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Germany and Europe’s Security: Normalisation is Overdue

30 Jan 2016
By Roman J. Madaus
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Germany has gradually assumed an increasing share of European leadership in recent years. Now it needs to take more responsibility for the Continent’s security.

Europe’s post-Cold War order feels increasingly under siege. The embers of the Eurozone crisis still smoulder quietly in Greece, and its fallout stifles economic growth and employment across the bloc. The Schengen Agreement – perhaps the greatest symbol of European integration – is buckling under the weight of the refugee crisis. Equally worrisome are the rising threats to Europe’s security on its southern and eastern periphery. Putin’s Russia is probing NATO’s commitment to its eastern fringe and the band of instability stretching from Libya to Iraq spills refugees and even terrorists onto the continent.

The past six years have seen Germany take an unprecedented leadership role within the European Union (EU). In the European debt crisis, Germany – as the Eurozone’s richest country – directed the bloc towards a policy of austerity and contributed enormous sums to preserve the common currency area. While Grexit is still possible, the rest of the currency union appears stable. Likewise in the ongoing refugee crisis Germany has taken a stand for “Europe” – it has accepted more refugees than any other EU member and is fighting to uphold Europe’s commitment to humanitarian values.

Germany did not gladly take up its new role in Europe. The memory of World War II still lingers in the minds of Europeans and Germany has been frequently confronted with Nazi comparisons in response to its assertive debt crisis politics. The country’s militarist past is in fact the greatest barrier to Germany embracing its natural position as the bulwark of European security.

Germany needs to normalise its military paradigm for the sake of Europe’s security. In an era where the United States is refocusing its energies on the Asia-Pacific, Europe needs to be able to provide more of its own security. In the absence of a European army, this means cooperation through NATO. It was through NATO that Europe addressed human rights abuses in Bosnia, Yugoslavia and Libya. It is the umbilical cord that links Europe’s security to that of America. Its umbrella gives Europe the shelter it needs to focus inward on the European project – the project that postwar Germany so deeply cherishes.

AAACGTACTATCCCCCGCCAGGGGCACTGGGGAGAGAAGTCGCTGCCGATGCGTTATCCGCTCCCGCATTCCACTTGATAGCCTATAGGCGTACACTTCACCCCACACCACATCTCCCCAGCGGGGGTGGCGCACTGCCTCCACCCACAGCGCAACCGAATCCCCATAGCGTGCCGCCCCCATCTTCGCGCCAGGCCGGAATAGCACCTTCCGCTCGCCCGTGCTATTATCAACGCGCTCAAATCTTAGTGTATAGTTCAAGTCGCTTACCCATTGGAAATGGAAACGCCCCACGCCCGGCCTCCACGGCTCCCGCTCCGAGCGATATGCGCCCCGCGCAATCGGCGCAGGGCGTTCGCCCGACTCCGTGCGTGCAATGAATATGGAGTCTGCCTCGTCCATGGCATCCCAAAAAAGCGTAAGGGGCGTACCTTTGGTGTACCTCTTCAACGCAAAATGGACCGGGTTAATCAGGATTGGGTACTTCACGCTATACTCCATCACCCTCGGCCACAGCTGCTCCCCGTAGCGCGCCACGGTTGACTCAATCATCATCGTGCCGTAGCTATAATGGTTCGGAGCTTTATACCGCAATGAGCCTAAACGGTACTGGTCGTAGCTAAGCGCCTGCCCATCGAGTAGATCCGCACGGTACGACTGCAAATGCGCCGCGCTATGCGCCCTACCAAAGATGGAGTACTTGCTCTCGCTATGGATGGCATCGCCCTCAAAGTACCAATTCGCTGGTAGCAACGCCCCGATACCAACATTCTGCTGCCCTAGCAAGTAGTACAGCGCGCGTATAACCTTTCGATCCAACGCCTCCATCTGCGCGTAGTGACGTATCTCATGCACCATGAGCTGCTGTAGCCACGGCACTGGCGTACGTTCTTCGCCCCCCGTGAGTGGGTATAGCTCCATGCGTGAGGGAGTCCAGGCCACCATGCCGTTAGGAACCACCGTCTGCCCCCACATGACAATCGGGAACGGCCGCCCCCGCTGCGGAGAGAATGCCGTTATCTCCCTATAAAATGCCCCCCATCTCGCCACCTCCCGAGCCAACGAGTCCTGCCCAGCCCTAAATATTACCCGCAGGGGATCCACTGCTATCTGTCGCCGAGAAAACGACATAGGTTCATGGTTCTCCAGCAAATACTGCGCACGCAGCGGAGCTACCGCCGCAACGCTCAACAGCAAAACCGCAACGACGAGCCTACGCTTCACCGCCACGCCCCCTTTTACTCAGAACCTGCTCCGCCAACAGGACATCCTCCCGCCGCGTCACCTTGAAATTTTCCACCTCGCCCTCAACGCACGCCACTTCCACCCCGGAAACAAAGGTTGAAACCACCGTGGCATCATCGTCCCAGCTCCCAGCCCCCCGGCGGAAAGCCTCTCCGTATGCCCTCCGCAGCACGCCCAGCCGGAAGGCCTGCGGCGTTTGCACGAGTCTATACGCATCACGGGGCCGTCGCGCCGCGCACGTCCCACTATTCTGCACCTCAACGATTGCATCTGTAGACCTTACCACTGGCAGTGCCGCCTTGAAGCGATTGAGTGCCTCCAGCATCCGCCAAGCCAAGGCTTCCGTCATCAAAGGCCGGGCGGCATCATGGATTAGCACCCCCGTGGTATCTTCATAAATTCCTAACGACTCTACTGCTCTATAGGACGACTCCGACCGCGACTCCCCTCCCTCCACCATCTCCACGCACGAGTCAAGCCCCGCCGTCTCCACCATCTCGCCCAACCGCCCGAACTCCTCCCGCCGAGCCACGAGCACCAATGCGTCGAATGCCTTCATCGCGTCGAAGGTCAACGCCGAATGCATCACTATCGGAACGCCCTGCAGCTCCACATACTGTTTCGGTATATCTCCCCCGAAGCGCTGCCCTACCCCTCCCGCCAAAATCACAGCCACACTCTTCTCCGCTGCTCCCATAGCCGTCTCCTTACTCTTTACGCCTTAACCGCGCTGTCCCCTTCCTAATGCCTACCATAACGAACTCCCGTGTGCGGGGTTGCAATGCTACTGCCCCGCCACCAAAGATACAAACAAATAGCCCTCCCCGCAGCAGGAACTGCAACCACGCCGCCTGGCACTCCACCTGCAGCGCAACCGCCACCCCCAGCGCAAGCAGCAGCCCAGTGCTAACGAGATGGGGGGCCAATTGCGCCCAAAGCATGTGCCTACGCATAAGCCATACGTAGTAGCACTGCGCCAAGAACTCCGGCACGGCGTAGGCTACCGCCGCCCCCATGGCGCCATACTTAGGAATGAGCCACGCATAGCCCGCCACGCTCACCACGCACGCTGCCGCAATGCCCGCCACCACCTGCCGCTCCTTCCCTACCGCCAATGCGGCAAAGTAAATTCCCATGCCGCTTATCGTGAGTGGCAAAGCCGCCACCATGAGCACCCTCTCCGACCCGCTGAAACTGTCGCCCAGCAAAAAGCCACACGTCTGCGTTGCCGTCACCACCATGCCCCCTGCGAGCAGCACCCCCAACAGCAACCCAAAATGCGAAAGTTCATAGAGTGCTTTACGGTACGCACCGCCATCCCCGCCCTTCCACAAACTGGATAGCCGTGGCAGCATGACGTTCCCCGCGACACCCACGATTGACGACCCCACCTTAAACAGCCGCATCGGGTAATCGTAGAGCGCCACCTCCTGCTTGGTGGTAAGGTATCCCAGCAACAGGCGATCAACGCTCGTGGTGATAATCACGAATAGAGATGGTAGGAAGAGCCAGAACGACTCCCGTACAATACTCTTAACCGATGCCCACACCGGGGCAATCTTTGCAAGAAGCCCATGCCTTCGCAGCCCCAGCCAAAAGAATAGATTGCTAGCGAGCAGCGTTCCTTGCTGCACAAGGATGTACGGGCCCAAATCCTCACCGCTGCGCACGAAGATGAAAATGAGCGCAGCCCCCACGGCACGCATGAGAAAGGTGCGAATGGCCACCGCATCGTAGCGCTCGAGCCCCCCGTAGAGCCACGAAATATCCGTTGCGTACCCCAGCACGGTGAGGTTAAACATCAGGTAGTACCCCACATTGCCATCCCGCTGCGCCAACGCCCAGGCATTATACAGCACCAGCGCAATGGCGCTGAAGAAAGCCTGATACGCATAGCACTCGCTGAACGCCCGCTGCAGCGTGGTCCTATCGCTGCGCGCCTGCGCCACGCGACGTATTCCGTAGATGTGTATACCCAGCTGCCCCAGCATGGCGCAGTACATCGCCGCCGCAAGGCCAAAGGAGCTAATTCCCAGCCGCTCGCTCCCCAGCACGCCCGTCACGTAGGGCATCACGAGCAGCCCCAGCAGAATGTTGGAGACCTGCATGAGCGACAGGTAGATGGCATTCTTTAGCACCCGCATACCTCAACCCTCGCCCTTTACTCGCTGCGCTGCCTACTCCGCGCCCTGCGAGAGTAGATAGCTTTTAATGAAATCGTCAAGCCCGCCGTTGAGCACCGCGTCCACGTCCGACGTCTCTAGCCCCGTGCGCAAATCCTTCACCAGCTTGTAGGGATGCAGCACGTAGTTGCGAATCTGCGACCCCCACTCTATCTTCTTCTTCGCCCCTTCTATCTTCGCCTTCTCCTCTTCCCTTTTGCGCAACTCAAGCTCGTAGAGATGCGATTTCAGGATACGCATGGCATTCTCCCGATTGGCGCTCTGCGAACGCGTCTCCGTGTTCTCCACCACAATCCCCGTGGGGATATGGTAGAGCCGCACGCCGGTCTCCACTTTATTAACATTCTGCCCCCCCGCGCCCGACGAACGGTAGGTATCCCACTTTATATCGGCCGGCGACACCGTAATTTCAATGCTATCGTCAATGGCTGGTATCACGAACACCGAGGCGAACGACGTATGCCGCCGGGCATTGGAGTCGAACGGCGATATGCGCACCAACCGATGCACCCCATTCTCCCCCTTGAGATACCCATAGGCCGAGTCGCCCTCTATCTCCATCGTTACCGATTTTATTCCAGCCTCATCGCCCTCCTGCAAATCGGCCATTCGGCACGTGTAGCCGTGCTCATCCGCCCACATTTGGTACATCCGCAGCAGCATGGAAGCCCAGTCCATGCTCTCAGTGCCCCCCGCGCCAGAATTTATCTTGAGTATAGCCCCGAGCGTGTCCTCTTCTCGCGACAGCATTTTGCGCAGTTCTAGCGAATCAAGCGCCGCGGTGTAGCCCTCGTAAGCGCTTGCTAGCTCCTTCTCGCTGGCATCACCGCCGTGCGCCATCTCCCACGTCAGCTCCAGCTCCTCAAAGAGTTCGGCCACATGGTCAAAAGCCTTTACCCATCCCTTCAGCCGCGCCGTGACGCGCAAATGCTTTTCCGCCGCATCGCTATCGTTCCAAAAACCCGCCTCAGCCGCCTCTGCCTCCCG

Despite NATO’s vital contribution to European security, the Continent’s share of alliance spending has steadily declined in recent years in tandem with its military capacity. In the 2011 Libya intervention, European jets ran short of precision munitions while merely imposing a no-fly zone against an ill-equipped enemy. Germany did not even participate. If it had, its dilapidated air force might not have done much good. In December 2015 a Bundeswehr report showed that only 50 percent of the Luftwaffe’s available weapons systems are ready for deployment. This also suggests that even if Germany desired to take part in combat operations against groups like Islamic State – which it does not – its armed forces would be hard-pressed to do so. Its modest deployment of six reconnaissance aircraft in Syria is currently grounded for nighttime missions because the pilots’ night vision goggles are blinded by the cockpit’s LED illumination. Such basic ineptitude is by no means an isolated occurrence: the Bundeswehr’s standard combat rifle has been found to be inaccurate at high temperatures and its primary transport aircraft often suffer breakdowns. Germany’s military is decrepit and rarely provides more than token support for allied operations.